JOHNSTOWN, Pa. — Donald Trump picked a new fight Saturday with the bereaved father of a Muslim Army captain who gave a speech at the Democratic National Convention.
In the speech, Muslim lawyer Khizr Khan said Trump has “sacrificed nothing and no one” for his country.
On Saturday, Trump disputed that, saying he’s given up a lot for his businesses.
“I’ve made a lot of sacrifices,” Trump said in an interview with ABC’s “This Week.” “I work very, very hard. I’ve created thousands and thousands of jobs, tens of thousands of jobs, built great structures.”
He added: “Sure, those are sacrifices.”
In his speech, Khan gave a moving tribute to his son, Humayun, who posthumously received a Bronze Star and a Purple Heart after he was killed by a suicide bomber in Iraq in 2004.
Trump also reiterated his criticism of Khan’s wife, Ghazala, who, wearing a headscarf, stood silently on stage during the convention speech.
“If you look at his wife, she was standing there,” Trump said. “She had nothing to say. She probably, maybe she wasn’t allowed to have anything to say. You tell me.”
Ghazala Khan has said she didn’t speak because she’s still overwhelmed by her grief and can’t even look at photos of her son without crying.
Trump’s comments sparked outrage on social media, with critics attacking him for attacking a mourning mother and assailing his remarks as racist and anti-Muslim.
But Khizr Khan’s speech also has prompted a very different type of response from Trump’s comments. During his speech, he flashed a pocket Constitution and offered to lend it to the Republican presidential nominee. Now, a pocket version of the U.S. Constitution has become a best-seller on Amazon.com. The 52-page pamphlet, printed by the National Center for Constitutional Studies, sells for $1 and was in the Top 10 best-selling books on Amazon on Saturday, even though the version Khan used at the convention didn’t appear to be the same as the one that became popular online.
Meanwhile, Hillary Clinton responded to Trump’s comments as her campaign bus wound its way Saturday through western Pennsylvania, saying she was “very moved” by Ghazala Khan’s appearance.
“This is a time for all Americans to stand with the Khans and with all the families whose children have died in service to our country,” Clinton said. “Captain Khan and his family represent the best of America, and we salute them.”
Trump’s comments about Khan come a day after, during a campaign stop in Colorado, while holding a rally in front of military aircraft, he attacked retired four-star general John Allen and also slammed a Colorado Springs fire marshal for capping attendance at his event. The fire marshal, Brett Lacey, was recently honored as the city’s “Civilian of the Year” for his role in helping the wounded at a 2015 mass shooting at a local Planned Parenthood.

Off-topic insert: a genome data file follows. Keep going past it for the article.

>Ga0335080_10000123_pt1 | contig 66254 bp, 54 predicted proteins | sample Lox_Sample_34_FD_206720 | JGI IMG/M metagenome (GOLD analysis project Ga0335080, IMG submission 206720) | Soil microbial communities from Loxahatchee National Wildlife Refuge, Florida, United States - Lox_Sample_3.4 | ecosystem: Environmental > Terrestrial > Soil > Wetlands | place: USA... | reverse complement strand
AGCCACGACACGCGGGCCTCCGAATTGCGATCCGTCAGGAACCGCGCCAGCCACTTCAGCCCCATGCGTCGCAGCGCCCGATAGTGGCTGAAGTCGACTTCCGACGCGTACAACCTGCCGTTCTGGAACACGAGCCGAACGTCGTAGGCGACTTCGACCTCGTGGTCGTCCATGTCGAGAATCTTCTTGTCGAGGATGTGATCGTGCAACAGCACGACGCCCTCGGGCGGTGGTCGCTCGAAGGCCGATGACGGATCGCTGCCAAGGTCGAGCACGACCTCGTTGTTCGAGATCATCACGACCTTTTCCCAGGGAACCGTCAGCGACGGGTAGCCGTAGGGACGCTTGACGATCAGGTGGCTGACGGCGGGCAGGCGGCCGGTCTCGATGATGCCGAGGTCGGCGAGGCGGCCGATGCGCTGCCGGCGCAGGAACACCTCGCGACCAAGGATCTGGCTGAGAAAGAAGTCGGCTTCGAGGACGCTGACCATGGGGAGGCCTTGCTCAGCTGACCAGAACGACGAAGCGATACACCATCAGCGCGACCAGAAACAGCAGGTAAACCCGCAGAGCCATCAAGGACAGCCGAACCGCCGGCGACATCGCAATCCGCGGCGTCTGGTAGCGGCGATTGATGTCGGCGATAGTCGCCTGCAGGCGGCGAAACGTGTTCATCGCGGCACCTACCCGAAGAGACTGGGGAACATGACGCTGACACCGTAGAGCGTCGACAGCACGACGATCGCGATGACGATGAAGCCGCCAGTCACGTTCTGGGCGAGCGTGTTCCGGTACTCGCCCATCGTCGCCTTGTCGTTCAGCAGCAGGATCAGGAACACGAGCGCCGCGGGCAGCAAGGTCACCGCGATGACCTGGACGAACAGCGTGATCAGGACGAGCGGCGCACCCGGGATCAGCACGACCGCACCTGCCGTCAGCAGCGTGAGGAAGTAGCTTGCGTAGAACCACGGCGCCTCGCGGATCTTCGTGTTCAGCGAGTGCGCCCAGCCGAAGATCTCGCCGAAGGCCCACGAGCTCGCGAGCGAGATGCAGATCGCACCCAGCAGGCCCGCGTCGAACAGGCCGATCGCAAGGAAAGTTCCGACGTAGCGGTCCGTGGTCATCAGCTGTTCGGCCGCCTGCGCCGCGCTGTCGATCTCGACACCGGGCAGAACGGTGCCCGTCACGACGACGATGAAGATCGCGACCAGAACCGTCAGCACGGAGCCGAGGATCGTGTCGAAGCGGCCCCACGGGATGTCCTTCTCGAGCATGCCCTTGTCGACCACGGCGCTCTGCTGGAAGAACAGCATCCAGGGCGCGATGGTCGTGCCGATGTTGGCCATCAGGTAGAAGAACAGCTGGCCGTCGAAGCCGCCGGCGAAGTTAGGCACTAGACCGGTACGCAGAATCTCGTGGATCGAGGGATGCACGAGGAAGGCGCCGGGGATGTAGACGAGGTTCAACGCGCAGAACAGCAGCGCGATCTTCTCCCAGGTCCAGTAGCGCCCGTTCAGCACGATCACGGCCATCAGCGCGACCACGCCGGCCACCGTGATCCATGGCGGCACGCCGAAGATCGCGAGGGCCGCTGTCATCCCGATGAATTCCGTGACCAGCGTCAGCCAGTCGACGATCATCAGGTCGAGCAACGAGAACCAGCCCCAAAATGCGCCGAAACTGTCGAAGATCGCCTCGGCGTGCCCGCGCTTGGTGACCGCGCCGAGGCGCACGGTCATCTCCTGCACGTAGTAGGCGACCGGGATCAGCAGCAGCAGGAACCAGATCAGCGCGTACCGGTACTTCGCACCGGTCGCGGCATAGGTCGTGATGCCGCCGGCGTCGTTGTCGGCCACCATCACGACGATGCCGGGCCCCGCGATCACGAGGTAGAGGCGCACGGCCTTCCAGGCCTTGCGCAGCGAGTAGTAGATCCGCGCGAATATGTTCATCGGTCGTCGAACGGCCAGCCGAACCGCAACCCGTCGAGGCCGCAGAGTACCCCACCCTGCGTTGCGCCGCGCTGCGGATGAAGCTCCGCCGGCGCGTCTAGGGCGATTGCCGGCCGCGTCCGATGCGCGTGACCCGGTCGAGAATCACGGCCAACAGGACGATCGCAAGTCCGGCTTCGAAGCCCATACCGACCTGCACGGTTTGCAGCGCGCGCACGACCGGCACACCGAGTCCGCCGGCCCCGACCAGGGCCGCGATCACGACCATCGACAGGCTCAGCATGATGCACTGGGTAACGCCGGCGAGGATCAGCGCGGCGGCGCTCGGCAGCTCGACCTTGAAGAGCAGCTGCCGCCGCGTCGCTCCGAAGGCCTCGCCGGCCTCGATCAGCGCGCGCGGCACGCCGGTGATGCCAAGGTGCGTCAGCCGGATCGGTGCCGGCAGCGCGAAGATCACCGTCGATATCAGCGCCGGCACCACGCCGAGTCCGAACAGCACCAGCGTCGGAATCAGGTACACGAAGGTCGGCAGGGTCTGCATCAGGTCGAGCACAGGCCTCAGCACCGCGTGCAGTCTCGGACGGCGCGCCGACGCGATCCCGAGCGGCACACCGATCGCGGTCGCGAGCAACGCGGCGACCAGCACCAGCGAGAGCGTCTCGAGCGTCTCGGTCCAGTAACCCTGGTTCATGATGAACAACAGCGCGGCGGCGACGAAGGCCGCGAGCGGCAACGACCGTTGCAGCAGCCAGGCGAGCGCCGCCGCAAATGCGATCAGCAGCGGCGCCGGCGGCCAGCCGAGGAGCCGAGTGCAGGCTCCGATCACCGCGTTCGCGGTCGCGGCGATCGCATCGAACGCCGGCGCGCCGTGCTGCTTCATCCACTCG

“Our commander-in-chief shouldn’t insult and deride our generals, retired or otherwise,” Clinton said Saturday on her western Pennsylvania, a largely white part of the swing state that traditionally votes Republican.
“People say all kinds of things,” Clinton said. “Hateful things. Insulting things. And sometimes because of all the static going back and forth, we lose track of where we are.”
Post-convention, it has become clear the presidential race will be fought in the struggling manufacturing towns, cities and rural farming communities of the Rust Belt.
Clinton has been trying to win back some of the white working-class voters who once made up a key piece of the Democratic Party’s electoral coalition. Trump’s anti-immigrant, anti-diversity, anti-trade message has appealed to those voters, many of them frustrated with an economic recovery that’s largely left them behind.
Clinton is playing up economic opportunity, diversity and national security. Democrats’ goal is to turn out the coalition of minority, female and young voters who twice elected Obama, while blunting some of the expected losses among white men drawn to Trump’s message.
Trump has made plans to visit some of the same areas Clinton is campaigning in during her three-day bus tour through Ohio and Pennsylvania, scheduling stops Monday in Columbus and Cleveland.
The Trump campaign swaggered out of the Republican convention, feeling bullish about the bump that gave him. Trump then barnstormed in Iowa and Colorado as the Democratic convention wound down. He’s also venturing into a pair of traditionally blue states: Maine and his home state of New York, which he has repeatedly vowed to put in play despite polling that has him well behind Clinton there.